Archives For Laker Analysis

Welcome to a new series for FB&G for the 2016 off-season. This series will focus on team building and various paths the Lakers have open to them for the upcoming off-season. We will try to cover a variety of scenarios the Lakers could feasibly take and what moves might be involved with that specific approach. This installment will focus on finding the middle ground towards building a winner.

The Lakers are in one of the more unique situations in the history of the organization. With no established star on the roster, there is no singular player to “sell” to fans. They are also coming off three of their worst seasons in franchise history and have just said goodbye to one of (if not the) greatest players in franchise history. Viewed through this prism, the Lakers are in a really rough spot.

On the other hand, they have just hired a young coach who fans are excited about. They just found out they would retain their lottery pick — the 2nd overall selection in a draft which many analysts say has two very strong prospects. They also have two additional former lottery picks already on the roster as well as a former 1st and 2nd round pick — all of whom have games which offer a fair amount of flair and excitement. Add to this an abundance of cap space (projections say around $60 million) on July 1st and it’s easy to see the Lakers as a team on the rise.

This makes the next steps the franchise takes crucial. The path they take to try and turn a doormat into a contender is worth discussing, then. We have already looked at the slow and steady approach and what a potential rapid race back to the top might look like. And while both of those paths have merit (one more than the other, in my opinion), I think the most realistic approach is one which lies in the middle.

The Lakers are tasked with building a winner, but that’s a long term goal. In the short term, they are seeking incremental improvements which come from strategic roster upgrades and the organic development of their young players. Here is what going about building a team that way might entail…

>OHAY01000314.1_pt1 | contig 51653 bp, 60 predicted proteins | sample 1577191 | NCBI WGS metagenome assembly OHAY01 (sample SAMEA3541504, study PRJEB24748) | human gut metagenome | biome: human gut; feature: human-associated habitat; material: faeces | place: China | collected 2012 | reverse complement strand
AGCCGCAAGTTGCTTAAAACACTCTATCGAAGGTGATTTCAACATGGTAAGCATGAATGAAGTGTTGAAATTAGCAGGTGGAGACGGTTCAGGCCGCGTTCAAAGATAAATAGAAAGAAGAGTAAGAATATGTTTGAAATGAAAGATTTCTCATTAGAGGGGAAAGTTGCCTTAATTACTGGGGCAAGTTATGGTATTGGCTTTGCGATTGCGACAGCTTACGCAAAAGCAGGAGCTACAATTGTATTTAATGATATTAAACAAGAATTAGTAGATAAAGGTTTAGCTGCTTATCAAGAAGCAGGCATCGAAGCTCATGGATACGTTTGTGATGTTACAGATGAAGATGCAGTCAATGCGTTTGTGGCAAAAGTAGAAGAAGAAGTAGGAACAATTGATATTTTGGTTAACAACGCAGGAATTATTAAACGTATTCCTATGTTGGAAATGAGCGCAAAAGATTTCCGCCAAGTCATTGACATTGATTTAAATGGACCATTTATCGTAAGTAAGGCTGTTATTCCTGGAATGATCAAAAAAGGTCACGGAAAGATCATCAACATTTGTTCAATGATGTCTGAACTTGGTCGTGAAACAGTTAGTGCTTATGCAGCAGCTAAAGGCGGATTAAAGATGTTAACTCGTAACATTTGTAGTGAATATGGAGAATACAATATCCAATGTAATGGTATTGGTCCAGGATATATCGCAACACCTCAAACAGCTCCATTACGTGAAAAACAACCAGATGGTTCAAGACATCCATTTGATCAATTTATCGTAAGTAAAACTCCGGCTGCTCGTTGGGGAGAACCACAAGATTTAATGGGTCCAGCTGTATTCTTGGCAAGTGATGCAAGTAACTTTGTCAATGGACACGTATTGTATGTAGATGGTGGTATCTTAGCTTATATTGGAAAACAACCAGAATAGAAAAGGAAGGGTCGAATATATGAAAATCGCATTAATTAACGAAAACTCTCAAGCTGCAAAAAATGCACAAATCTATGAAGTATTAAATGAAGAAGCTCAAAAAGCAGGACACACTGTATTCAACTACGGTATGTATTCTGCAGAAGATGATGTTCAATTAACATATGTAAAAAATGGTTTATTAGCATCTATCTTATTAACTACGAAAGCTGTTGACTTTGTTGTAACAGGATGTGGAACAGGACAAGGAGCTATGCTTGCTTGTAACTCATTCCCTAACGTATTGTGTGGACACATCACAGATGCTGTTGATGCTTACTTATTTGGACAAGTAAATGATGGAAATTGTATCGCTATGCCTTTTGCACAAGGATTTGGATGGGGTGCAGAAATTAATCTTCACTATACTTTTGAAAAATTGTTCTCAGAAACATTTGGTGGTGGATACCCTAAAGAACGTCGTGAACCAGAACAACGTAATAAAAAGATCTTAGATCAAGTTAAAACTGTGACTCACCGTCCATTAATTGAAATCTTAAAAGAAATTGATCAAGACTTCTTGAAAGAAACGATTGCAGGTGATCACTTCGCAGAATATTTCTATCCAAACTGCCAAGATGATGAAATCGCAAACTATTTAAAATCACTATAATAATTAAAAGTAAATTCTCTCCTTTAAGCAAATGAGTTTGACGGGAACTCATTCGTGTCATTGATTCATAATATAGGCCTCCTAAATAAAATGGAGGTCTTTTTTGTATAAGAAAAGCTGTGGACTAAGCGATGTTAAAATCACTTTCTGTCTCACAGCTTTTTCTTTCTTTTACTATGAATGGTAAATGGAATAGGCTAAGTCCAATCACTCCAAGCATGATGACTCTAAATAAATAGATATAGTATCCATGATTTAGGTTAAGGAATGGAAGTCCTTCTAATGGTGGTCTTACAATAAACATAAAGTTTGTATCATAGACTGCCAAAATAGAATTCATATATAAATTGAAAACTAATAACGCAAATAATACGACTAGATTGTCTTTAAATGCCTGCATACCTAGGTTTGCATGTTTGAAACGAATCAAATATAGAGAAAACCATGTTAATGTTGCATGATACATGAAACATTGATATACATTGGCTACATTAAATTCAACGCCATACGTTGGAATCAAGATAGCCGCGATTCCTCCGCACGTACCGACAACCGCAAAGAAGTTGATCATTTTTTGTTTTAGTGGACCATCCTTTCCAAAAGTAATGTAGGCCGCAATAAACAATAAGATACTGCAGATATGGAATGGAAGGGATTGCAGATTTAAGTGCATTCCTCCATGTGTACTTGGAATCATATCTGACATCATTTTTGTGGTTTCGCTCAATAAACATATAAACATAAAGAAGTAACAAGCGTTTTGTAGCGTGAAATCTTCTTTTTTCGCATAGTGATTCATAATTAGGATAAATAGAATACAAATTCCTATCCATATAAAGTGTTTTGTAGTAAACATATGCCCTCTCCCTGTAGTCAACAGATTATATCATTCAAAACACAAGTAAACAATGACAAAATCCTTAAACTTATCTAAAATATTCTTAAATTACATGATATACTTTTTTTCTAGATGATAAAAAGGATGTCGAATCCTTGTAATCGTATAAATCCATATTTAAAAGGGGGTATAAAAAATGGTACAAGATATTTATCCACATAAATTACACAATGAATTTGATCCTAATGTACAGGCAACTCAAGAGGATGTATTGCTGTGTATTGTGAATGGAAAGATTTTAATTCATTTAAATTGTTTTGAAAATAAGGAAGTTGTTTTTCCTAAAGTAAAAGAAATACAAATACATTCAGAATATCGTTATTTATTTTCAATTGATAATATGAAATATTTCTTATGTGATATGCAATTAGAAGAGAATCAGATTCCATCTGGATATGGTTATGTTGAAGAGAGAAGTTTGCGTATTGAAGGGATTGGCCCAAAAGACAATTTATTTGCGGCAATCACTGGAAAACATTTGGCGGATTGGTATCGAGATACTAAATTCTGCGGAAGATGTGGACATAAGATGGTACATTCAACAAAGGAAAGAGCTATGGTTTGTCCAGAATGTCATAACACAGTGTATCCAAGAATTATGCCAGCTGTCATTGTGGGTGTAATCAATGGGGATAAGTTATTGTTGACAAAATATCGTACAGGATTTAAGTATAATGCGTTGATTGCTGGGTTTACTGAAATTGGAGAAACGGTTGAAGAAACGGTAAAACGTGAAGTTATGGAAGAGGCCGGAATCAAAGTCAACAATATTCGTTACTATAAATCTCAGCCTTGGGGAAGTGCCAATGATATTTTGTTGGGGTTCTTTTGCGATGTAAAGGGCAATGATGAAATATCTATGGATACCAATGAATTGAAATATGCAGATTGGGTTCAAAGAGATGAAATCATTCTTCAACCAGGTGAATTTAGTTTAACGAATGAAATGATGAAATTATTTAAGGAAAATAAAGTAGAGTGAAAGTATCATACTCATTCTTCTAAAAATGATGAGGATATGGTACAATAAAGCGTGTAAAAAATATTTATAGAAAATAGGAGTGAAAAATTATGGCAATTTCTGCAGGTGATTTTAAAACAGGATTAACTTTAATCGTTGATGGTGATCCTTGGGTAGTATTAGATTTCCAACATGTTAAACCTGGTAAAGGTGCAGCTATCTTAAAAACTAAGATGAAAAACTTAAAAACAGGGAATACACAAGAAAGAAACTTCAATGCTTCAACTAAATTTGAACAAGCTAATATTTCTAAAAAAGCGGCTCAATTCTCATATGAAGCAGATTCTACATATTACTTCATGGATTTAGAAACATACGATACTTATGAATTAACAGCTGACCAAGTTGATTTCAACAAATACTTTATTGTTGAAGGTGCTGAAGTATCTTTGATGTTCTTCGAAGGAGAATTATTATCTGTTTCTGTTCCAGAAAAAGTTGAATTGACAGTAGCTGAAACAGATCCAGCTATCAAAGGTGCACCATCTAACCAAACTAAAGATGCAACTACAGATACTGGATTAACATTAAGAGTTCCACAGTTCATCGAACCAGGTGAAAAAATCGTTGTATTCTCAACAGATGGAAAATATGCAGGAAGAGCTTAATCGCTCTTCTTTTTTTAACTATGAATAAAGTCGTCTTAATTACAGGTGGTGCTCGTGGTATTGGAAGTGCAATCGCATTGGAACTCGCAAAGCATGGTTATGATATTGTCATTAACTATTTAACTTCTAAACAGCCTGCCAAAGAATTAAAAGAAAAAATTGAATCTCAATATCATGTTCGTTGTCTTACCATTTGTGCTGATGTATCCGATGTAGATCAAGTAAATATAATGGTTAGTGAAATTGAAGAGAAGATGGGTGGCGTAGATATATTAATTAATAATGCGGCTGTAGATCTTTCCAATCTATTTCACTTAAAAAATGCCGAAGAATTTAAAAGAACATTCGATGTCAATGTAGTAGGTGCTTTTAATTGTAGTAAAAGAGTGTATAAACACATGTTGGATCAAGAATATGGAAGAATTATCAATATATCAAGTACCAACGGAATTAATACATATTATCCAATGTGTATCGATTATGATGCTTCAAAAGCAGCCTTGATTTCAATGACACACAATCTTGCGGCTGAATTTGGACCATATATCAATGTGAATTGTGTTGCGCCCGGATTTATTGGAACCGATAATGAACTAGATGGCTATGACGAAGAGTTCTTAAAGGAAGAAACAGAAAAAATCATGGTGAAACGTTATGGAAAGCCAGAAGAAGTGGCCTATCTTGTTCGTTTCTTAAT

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Welcome to a new series for FB&G for the 2016 off-season. This series will focus on team building and various paths the Lakers have open to them for the upcoming off-season. We will try to cover a variety of scenarios the Lakers could feasibly take and what moves might be involved with that specific approach. This installment will focus on trying to become a contender as quickly as possible.

The past few seasons have seen the Lakers deal with a variety of structural roster issues which have hindered their potential to compete. Whether it was the large amount of money committed to Kobe Bryant, their lack of young players who were ready to contribute to a highly competitive team, or their lack of secure draft picks, the team simply did not have the type of resources available to them to foster a winning team.

The Lakers were also intent on trying to chase big fish in free agency, but with limited capital to sign more than one “max” level player, they eventually struck out on every star they chased. Rather than panic spend on players a tier below, the team tried to roll over their cap space for future seasons while also taking chances on short term veterans who might help bolster the win column. Jeremy Lin, Carlos Boozer, Jordan Hill, Ed Davis, Roy Hibbert, etc all took turns as key rotation pieces.

These acquisitions did not hamper future spending potential nor did they lead to many wins. The result, then, was a bunch of losses which helped the Lakers keep their lottery picks and a boatload of cap space heading into a summer where the cap will go up by roughly $25 million.

As it stands the Lakers now have a roster with three first round picks (Russell, Randle, Nance), a 2nd round pick who has outperformed his draft slot (Clarkson), an incoming lottery pick (#2 overall), and upwards of $60 million in cap space to spend on free agents. In other words, the Lakers now have some tools to try and construct a roster which can make the suffering of the past three seasons a distant memory.

The question, of course, is how to best go about that. We have already discussed a slow and steady approach, but an alternative to that method is to go all-in on the idea of building a contender as quickly as possible. How would they go about executing such a plan?

I’m glad you asked…

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Welcome to a new series for FB&G for the 2016 off-season. This series will focus on team building and various paths the Lakers have open to them for the upcoming off-season. We will try to cover a variety of scenarios the Lakers could feasibly take and what moves might be involved with that specific approach. Our first installment will focuses on taking a slow and steady approach.